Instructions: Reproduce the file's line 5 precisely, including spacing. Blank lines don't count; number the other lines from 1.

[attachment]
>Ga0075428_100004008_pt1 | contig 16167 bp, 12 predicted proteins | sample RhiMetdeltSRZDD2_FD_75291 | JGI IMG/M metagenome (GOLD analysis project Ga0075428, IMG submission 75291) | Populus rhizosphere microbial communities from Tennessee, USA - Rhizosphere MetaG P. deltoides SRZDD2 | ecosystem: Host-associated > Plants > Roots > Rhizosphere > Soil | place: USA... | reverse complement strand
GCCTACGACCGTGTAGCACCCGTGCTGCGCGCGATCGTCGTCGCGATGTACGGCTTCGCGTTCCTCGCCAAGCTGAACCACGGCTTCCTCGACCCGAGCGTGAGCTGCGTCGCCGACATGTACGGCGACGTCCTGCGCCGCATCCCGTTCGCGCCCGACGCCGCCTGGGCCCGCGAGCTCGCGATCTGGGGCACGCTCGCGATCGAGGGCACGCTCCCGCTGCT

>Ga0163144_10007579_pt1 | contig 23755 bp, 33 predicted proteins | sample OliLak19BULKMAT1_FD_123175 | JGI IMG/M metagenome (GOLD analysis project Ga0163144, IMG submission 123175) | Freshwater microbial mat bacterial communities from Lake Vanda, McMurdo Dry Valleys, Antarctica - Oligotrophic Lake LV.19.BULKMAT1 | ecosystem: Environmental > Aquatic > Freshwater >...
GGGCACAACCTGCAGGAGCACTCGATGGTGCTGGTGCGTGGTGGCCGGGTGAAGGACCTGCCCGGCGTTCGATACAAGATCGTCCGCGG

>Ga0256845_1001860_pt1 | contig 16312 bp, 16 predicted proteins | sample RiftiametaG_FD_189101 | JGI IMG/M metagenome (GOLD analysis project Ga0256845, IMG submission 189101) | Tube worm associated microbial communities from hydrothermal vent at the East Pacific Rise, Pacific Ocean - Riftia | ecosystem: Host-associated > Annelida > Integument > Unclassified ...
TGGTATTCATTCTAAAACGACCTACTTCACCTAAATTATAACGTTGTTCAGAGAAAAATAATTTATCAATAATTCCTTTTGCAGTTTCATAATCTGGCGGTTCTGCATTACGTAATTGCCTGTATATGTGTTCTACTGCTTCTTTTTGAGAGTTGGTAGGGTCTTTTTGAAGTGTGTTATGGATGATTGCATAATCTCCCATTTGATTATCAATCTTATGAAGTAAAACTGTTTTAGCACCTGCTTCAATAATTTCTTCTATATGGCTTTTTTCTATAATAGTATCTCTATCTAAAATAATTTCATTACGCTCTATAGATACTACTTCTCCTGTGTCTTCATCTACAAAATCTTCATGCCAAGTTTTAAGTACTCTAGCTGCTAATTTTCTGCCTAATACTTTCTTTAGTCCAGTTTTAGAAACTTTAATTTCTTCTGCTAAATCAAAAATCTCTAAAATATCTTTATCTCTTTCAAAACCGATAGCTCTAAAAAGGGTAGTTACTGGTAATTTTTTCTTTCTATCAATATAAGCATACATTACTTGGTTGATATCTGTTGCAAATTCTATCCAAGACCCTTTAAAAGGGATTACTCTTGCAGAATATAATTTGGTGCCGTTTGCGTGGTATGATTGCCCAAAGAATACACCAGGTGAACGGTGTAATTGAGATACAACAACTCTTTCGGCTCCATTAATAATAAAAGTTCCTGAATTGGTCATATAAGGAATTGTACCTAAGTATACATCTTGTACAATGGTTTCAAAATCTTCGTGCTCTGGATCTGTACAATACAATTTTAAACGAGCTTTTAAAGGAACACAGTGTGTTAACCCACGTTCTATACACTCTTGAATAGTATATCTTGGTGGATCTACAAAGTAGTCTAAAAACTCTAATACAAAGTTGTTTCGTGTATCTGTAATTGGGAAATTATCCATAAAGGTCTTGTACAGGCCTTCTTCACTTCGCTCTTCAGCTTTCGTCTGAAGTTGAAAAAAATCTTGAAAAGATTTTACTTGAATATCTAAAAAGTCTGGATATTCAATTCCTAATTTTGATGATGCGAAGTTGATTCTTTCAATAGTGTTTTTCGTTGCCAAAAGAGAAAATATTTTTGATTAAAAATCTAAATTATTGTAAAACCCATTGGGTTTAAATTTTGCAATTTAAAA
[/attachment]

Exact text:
>Ga0256845_1001860_pt1 | contig 16312 bp, 16 predicted proteins | sample RiftiametaG_FD_189101 | JGI IMG/M metagenome (GOLD analysis project Ga0256845, IMG submission 189101) | Tube worm associated microbial communities from hydrothermal vent at the East Pacific Rise, Pacific Ocean - Riftia | ecosystem: Host-associated > Annelida > Integument > Unclassified ...